The participants are shown an assortment of clothes, wigs and masks, that they are encouraged to consider in unconventional ways. Grimmer suggests that they consider how each garment might clothe the body without adherence to its usual mode of wearing. Trousers can become belts; skirts can become capes; jackets can become hats; and sleeves can become additional appendages that protrude from the body, complicating its silhouette. Participants are also encouraged to create new items of clothing by buttoning several garments together. These suggestions are evocative of the work of Japanese fashion design Rei Kawakubo, whose Wrapped collection (1983) contained ‘flaps and appendages that could be tied…in a variety of ways" so that wearers could “design clothes that have never existed”.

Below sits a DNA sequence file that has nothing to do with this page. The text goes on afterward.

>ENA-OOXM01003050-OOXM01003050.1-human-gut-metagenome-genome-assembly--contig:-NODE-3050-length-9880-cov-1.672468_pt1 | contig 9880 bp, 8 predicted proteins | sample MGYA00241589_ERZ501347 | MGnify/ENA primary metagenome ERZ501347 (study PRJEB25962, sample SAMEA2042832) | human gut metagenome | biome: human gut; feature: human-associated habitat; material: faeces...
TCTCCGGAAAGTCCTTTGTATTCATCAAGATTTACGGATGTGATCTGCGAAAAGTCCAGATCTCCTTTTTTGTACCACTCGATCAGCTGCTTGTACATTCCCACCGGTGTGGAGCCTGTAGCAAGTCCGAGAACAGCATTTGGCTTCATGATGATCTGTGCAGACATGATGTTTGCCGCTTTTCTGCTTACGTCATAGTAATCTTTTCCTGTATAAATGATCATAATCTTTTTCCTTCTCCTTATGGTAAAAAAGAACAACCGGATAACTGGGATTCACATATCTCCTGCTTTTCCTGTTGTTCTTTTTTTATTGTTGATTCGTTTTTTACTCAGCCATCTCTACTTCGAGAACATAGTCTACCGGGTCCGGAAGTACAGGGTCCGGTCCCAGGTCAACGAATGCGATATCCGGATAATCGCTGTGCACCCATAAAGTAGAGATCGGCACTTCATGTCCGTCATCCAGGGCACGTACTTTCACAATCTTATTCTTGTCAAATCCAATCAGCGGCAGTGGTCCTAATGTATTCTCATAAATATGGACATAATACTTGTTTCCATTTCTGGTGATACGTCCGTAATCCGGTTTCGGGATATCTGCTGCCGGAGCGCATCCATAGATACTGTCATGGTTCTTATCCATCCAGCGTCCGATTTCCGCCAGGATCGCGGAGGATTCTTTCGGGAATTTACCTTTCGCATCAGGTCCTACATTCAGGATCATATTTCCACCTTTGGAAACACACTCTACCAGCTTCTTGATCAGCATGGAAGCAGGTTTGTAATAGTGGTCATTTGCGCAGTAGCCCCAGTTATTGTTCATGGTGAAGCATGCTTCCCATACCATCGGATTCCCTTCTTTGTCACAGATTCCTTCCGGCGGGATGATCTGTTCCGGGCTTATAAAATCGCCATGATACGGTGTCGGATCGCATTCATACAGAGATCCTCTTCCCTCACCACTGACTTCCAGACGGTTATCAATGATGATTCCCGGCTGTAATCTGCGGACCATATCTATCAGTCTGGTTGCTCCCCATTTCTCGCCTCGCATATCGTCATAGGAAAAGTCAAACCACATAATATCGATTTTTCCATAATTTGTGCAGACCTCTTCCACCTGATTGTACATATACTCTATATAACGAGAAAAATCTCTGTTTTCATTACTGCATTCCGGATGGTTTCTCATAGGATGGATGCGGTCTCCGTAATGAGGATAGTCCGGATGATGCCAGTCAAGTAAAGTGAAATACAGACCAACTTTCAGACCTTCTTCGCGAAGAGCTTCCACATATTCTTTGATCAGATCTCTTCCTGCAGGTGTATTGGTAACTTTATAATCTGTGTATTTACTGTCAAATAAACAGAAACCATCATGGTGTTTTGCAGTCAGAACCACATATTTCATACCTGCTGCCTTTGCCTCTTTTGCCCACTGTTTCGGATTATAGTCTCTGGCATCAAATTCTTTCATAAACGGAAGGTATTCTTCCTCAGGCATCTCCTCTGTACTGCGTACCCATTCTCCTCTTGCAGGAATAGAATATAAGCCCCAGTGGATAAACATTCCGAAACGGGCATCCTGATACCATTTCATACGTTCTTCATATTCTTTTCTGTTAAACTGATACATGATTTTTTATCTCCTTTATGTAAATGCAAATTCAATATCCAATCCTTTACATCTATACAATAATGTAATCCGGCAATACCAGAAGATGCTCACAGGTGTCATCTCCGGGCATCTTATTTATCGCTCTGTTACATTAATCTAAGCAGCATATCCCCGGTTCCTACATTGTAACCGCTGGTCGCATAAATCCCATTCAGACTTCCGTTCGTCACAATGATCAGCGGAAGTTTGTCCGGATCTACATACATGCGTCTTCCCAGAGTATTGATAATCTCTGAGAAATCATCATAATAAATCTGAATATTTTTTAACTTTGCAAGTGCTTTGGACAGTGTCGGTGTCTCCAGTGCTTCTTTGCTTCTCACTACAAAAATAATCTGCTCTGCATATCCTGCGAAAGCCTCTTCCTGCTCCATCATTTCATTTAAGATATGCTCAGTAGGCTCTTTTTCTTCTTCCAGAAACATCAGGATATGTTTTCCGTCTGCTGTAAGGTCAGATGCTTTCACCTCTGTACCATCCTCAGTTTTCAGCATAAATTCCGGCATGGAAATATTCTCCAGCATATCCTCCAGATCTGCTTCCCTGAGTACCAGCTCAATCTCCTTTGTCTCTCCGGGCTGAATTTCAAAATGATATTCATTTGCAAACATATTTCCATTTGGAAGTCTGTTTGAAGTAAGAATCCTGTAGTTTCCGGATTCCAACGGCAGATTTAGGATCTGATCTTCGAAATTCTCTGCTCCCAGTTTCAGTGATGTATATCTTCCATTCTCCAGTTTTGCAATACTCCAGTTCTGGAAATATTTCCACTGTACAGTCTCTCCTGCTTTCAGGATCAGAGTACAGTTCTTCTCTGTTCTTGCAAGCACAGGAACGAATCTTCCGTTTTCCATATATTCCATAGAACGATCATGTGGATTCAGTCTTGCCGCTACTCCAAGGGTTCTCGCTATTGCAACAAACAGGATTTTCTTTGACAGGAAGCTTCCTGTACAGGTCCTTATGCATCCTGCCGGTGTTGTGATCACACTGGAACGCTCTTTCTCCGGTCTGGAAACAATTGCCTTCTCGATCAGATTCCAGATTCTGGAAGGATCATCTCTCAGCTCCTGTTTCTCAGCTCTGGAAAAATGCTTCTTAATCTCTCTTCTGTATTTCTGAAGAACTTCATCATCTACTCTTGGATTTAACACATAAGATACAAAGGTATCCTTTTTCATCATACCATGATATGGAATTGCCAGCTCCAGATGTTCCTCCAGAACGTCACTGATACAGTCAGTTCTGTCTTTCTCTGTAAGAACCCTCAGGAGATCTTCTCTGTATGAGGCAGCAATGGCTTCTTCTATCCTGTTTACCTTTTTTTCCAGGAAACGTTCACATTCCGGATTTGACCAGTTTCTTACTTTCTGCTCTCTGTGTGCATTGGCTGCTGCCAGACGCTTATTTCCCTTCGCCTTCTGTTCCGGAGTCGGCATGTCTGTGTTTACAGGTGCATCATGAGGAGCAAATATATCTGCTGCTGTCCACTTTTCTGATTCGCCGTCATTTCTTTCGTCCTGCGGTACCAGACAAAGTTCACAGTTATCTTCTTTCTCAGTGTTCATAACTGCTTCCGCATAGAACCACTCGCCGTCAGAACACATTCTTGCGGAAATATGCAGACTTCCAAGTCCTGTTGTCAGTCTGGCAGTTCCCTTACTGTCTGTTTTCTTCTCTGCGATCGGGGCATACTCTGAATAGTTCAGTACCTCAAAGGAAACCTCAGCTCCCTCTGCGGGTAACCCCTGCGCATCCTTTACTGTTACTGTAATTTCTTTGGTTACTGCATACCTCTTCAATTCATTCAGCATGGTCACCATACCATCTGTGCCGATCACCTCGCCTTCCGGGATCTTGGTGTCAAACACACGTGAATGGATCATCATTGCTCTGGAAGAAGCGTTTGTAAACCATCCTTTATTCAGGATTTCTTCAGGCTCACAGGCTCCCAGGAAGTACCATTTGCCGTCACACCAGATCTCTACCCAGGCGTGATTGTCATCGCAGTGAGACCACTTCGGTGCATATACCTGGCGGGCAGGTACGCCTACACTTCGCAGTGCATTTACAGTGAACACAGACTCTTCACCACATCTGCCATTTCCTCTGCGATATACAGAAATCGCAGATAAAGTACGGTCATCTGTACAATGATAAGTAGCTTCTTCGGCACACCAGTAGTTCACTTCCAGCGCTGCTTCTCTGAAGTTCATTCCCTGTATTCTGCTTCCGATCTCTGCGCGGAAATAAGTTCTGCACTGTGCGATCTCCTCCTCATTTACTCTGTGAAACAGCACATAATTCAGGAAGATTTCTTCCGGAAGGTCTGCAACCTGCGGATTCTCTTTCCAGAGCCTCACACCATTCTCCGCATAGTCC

Grimmer encourages participants to distort their silhouettes by knotting garments, or by cutting shapes from cardboard that could be slid inside fabric. "The further you remove [your shape] from looking like a person, the better", he tells us. The results that he hopes to encourage range from simplified shapes that smooth the body into featureless silhouettes, to complex arrangements that mask the body's true shape with additional contours.